In our previous study [18], we reported on newly synthesized aryl substituted amides of 16-mercaptohexadecanoic acid (R = 4-OCH3; 3,5-di-OCH3) chemisorbed on Au(111) surface. The distance between the head sulfur atom and the amide group was substantially extended in comparison with the previously studied SAMs [8-17] and contained 16 carbons, as the endmost substituents were the voluminous 4-methoxy and 3,5-dimetoxy substituted phenyl rings. Incorporation of an amide group allowed formation of SAMs with extensive hydrogen-bonded networks, as it was determined by comparison of IR absorptions in solid state with IR ellipsometric data [18]. Although the hydrogen bonding reduced the tilt of the methylene chains, it did not affect their conformational ordering. The amide-bridged SAMs preserved an overall all trans conformation with virtually no gauche defects [18]. The strong head gold-sulfur bonds and the amide hydrogen bonds at the end of the alkyl chains restricted the conformational freedom and ensured enough stiffness of the whole structure to an extent that it sustained the steric hindrance caused by voluminous end substituents.

In this study we attempted to find additional stabilization for long-chain amide-bridged SAM by means of building of a second hydrogen bonded network between the endmost substituents. Synthesized structural analogues of the compounds were purposefully already studied in [18] as the methoxy groups were replaced by hydroxyl groups. Thus, in addition to the existing amide hydrogen bonding, this approach allowed formation of additional hydrogen bonded networks between the endmost substituted phenyl rings. Similarly, albeit comparatively short-chain SAMs formed by 3,4-dihydroxyphenylalanine-terminated propanethiol and tyrosine-terminated propanethiol have been studied by XPS, NEXAFS and RAIRS, but the authors did not comment on the influence of the second hydrogen bonded network on the SAM orientation [19,20]. A recent study of unusually long oligo(ethyleneglycol)-containing alkylthiolates on gold, disclosed enhanced thermal stability of the monolayers in comparison with aliphatic thiolates because of strong intermolecular hydrogen bonding [21].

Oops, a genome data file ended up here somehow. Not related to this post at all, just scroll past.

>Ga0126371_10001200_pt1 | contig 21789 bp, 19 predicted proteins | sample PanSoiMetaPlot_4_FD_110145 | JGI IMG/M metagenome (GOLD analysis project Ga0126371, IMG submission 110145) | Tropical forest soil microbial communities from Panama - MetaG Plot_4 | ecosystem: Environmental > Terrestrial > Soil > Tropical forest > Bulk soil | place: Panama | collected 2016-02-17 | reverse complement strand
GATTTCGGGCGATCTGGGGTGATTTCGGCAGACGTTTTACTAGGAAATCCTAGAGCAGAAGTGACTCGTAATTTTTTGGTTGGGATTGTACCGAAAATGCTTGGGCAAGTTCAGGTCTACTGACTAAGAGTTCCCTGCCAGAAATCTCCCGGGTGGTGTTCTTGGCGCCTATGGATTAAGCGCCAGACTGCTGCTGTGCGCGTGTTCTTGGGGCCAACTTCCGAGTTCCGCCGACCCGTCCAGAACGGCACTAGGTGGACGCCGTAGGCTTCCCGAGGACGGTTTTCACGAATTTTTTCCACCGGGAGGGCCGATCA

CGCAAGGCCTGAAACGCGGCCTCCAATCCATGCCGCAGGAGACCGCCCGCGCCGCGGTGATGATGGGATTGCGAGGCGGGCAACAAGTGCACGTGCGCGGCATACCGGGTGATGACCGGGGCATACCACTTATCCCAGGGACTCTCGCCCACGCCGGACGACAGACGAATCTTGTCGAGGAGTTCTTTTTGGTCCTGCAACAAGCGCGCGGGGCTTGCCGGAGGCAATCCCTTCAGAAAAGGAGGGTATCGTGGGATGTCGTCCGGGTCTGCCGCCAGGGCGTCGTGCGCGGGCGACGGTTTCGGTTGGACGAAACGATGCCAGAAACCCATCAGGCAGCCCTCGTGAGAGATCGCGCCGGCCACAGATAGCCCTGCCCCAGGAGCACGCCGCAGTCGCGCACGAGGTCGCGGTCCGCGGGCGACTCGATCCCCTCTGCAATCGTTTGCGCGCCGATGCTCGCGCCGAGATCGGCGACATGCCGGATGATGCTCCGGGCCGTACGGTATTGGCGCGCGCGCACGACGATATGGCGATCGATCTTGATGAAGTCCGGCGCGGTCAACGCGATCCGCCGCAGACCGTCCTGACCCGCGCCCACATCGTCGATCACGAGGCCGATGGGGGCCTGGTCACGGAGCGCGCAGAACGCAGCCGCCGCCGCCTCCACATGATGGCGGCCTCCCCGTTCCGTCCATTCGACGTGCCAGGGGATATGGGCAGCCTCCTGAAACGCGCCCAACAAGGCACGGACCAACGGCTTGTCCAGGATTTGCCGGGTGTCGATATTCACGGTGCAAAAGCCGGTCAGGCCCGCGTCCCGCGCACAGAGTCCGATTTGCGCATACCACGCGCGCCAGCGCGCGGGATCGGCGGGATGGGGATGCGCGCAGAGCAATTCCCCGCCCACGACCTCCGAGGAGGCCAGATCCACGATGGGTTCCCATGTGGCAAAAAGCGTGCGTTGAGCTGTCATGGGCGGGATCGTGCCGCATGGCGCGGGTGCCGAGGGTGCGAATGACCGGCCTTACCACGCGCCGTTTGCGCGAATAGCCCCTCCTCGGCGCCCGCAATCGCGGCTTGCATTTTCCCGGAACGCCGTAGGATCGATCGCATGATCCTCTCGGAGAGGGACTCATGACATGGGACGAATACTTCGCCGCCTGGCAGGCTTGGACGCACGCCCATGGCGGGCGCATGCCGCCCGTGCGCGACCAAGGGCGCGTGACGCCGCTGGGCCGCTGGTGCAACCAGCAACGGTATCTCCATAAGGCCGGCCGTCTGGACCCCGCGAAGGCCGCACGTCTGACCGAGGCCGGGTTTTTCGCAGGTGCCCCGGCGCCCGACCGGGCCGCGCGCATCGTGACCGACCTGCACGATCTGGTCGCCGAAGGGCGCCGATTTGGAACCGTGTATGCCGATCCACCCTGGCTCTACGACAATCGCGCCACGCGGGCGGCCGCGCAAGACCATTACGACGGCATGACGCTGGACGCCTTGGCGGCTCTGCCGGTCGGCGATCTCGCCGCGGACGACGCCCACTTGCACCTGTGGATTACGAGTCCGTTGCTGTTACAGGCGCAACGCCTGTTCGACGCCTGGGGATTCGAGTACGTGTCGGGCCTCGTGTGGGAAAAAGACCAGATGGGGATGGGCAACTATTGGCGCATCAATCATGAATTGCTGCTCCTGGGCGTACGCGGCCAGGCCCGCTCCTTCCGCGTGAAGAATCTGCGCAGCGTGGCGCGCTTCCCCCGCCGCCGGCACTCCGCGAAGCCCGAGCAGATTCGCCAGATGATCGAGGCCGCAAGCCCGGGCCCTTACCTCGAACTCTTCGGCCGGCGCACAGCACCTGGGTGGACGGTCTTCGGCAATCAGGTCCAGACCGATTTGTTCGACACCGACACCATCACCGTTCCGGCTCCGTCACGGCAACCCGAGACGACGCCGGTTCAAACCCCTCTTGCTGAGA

2. Results and Discussion

2.1. Ellipsometry from Infrared to Visible Spectral Range

Spectroscopic ellipsometry was used to determine optical properties and thickness of the SAMs studied. Each monolayer was characterized by a complex refractive index and effective thickness which were adjusted in the course of an iterative procedure. The correspondent values of the blank gold substrate, that serve as input parameters in the calculations were determined by independent measurements. Each ellipsometric measurement must be performed over one and the same blank and subsequently covered substrate. Monolayers in the nanometer scale are very sensitive to the substrate roughness which might be dissimilar for different substrates and also can vary from spot to spot. Ellipsometric measurements randomly performed over different blank and covered substrates, or even different spots on one sample, may experience problems in the fitting procedure.

The thickness evaluation was performed by Vis-ellipsometry using the classical model of an isotropic film on a semi-infinite substrate. A value of 1.4 was accepted for the film high frequency refractive index n of 5a and 5b (Scheme 1), which was already used for the thickness evaluation of structurally analogous methoxy-substituted thiols [18]. The fitting procedure converged with a thickness of 2.85 nm for the monolayer formed by the 4-hydroxy substituted thiol and 2.78 nm for the 3,5-dihydroxy substituted thiol. It is worth to note that the calculated effective thicknesses were found for monolayers obtained from 10−4 M thiol concentrations. The typically used 10−3 M thiol concentration yielded formation of stacked double layered structure because of pairing via OH⋯OH bonds prior to the self assembling.

2.2. Orientation of the Methylene Chains and Substituted Phenyl Rings

The SAM orientation analysis was based on the comparison of IR absorption in solid state with the ellipsometric spectra of the film. Theoretically simulated ellipsometric spectra by means of a suitable optical model can serve as quantitative measures in respect to the complex dielectric function, effective thickness and molecular orientation within the film. Best-fit simulations of the amplitudes and the band shapes in the tan ψ spectra in conjunction with surface selection rule for metallic surfaces were used to evaluate the average molecular tilt angles and the orientation of the end substituents.

Ellipsometric tan ψ spectra of 5a and 5b along with their IR absorption counterparts in solid state are displayed in Figure 1 and 2 respectively. The structurally sensitive IR bands and their assignments are listed in Table 1 following available literature data of related molecules [22-24].